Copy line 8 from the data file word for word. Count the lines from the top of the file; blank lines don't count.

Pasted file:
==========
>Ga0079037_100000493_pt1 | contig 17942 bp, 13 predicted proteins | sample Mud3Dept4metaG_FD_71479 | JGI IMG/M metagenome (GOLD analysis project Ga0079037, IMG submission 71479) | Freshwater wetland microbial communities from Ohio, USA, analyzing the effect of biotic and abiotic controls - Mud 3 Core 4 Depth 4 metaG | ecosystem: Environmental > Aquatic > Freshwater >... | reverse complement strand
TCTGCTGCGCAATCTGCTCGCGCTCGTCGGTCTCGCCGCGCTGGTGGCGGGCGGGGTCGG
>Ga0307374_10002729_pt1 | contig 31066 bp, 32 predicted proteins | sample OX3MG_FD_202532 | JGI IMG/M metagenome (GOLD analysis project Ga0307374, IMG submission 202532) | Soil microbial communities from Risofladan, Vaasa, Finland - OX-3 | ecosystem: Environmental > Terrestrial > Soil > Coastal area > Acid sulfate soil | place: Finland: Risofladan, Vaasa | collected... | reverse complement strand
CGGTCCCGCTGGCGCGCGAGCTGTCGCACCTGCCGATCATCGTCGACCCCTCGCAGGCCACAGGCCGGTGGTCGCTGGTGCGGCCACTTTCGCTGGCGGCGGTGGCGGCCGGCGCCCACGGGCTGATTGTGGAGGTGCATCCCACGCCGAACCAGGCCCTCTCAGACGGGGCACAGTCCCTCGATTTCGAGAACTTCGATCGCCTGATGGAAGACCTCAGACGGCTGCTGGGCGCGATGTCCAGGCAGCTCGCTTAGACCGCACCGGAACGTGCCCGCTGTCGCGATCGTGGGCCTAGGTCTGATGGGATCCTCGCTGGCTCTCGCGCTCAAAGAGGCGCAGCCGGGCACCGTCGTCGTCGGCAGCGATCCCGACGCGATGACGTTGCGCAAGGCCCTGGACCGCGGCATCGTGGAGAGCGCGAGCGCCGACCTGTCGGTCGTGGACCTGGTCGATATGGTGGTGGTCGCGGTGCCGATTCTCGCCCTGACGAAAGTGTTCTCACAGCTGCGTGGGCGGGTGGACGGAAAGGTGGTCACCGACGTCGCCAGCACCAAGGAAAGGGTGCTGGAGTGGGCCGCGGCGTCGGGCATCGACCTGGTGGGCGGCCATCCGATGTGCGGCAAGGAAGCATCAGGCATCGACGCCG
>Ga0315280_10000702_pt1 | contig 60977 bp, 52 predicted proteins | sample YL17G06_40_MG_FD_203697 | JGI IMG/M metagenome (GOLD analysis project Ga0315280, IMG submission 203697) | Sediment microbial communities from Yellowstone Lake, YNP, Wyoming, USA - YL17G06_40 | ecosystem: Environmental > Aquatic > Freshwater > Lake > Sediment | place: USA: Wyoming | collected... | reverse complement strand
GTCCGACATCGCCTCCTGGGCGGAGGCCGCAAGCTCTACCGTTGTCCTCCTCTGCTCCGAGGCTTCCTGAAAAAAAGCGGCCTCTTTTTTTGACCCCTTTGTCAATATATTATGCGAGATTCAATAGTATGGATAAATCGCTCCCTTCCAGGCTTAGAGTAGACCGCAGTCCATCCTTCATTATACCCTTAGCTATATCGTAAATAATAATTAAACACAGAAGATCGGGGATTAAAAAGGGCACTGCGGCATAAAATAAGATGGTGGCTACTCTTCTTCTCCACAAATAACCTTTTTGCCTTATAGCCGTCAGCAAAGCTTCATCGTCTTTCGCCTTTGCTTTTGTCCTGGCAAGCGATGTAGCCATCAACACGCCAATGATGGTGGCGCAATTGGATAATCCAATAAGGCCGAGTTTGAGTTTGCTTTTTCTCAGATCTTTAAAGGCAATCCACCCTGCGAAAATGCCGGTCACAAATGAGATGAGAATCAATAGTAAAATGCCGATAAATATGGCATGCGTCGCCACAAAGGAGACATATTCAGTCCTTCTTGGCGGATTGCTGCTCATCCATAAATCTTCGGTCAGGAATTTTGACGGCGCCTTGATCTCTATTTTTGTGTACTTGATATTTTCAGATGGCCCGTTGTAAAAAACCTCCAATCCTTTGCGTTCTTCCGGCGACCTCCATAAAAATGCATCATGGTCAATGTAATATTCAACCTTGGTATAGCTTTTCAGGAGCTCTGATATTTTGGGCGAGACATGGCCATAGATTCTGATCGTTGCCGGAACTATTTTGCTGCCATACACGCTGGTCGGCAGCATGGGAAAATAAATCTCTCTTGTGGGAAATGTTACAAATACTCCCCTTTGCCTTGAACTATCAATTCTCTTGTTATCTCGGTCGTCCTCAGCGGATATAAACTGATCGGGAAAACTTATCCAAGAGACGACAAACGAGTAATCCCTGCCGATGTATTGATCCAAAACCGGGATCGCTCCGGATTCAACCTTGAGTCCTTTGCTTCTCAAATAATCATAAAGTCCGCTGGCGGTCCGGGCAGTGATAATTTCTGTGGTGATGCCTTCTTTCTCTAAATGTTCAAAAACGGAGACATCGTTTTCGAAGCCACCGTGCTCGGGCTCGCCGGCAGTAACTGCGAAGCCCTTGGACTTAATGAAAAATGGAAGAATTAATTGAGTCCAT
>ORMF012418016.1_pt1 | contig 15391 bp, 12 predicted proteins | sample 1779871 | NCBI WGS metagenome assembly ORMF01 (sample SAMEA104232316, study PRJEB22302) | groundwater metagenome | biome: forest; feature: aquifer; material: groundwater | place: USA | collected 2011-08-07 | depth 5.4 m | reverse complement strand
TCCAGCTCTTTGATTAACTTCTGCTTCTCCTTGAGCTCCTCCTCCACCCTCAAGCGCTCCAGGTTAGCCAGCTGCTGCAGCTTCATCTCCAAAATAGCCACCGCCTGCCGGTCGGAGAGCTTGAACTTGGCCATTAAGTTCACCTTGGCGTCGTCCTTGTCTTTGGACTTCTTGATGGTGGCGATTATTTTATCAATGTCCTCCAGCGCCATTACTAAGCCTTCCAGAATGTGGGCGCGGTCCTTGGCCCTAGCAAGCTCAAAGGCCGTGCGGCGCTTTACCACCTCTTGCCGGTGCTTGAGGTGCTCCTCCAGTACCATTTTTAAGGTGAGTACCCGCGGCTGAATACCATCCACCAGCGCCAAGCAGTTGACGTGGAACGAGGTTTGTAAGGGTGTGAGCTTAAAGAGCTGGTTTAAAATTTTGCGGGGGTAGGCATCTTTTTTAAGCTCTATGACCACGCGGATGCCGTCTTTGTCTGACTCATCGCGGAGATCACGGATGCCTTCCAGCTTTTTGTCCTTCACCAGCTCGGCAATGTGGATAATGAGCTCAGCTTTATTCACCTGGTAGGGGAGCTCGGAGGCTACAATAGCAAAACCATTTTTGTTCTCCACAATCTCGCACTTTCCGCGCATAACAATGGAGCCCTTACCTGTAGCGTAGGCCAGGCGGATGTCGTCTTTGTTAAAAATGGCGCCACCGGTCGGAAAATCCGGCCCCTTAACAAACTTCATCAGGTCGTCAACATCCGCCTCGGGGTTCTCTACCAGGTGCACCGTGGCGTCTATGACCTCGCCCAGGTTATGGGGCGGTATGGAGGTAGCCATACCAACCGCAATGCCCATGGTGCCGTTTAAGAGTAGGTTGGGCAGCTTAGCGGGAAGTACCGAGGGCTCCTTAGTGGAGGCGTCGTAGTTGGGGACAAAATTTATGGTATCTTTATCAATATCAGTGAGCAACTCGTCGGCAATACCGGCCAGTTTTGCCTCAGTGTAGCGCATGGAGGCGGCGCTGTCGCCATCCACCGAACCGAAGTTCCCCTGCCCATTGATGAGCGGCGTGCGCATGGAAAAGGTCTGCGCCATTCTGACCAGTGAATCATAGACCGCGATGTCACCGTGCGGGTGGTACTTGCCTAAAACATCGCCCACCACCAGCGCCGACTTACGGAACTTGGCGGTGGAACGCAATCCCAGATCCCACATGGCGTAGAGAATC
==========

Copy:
TCCAGCTCTTTGATTAACTTCTGCTTCTCCTTGAGCTCCTCCTCCACCCTCAAGCGCTCCAGGTTAGCCAGCTGCTGCAGCTTCATCTCCAAAATAGCCACCGCCTGCCGGTCGGAGAGCTTGAACTTGGCCATTAAGTTCACCTTGGCGTCGTCCTTGTCTTTGGACTTCTTGATGGTGGCGATTATTTTATCAATGTCCTCCAGCGCCATTACTAAGCCTTCCAGAATGTGGGCGCGGTCCTTGGCCCTAGCAAGCTCAAAGGCCGTGCGGCGCTTTACCACCTCTTGCCGGTGCTTGAGGTGCTCCTCCAGTACCATTTTTAAGGTGAGTACCCGCGGCTGAATACCATCCACCAGCGCCAAGCAGTTGACGTGGAACGAGGTTTGTAAGGGTGTGAGCTTAAAGAGCTGGTTTAAAATTTTGCGGGGGTAGGCATCTTTTTTAAGCTCTATGACCACGCGGATGCCGTCTTTGTCTGACTCATCGCGGAGATCACGGATGCCTTCCAGCTTTTTGTCCTTCACCAGCTCGGCAATGTGGATAATGAGCTCAGCTTTATTCACCTGGTAGGGGAGCTCGGAGGCTACAATAGCAAAACCATTTTTGTTCTCCACAATCTCGCACTTTCCGCGCATAACAATGGAGCCCTTACCTGTAGCGTAGGCCAGGCGGATGTCGTCTTTGTTAAAAATGGCGCCACCGGTCGGAAAATCCGGCCCCTTAACAAACTTCATCAGGTCGTCAACATCCGCCTCGGGGTTCTCTACCAGGTGCACCGTGGCGTCTATGACCTCGCCCAGGTTATGGGGCGGTATGGAGGTAGCCATACCAACCGCAATGCCCATGGTGCCGTTTAAGAGTAGGTTGGGCAGCTTAGCGGGAAGTACCGAGGGCTCCTTAGTGGAGGCGTCGTAGTTGGGGACAAAATTTATGGTATCTTTATCAATATCAGTGAGCAACTCGTCGGCAATACCGGCCAGTTTTGCCTCAGTGTAGCGCATGGAGGCGGCGCTGTCGCCATCCACCGAACCGAAGTTCCCCTGCCCATTGATGAGCGGCGTGCGCATGGAAAAGGTCTGCGCCATTCTGACCAGTGAATCATAGACCGCGATGTCACCGTGCGGGTGGTACTTGCCTAAAACATCGCCCACCACCAGCGCCGACTTACGGAACTTGGCGGTGGAACGCAATCCCAGATCCCACATGGCGTAGAGAATC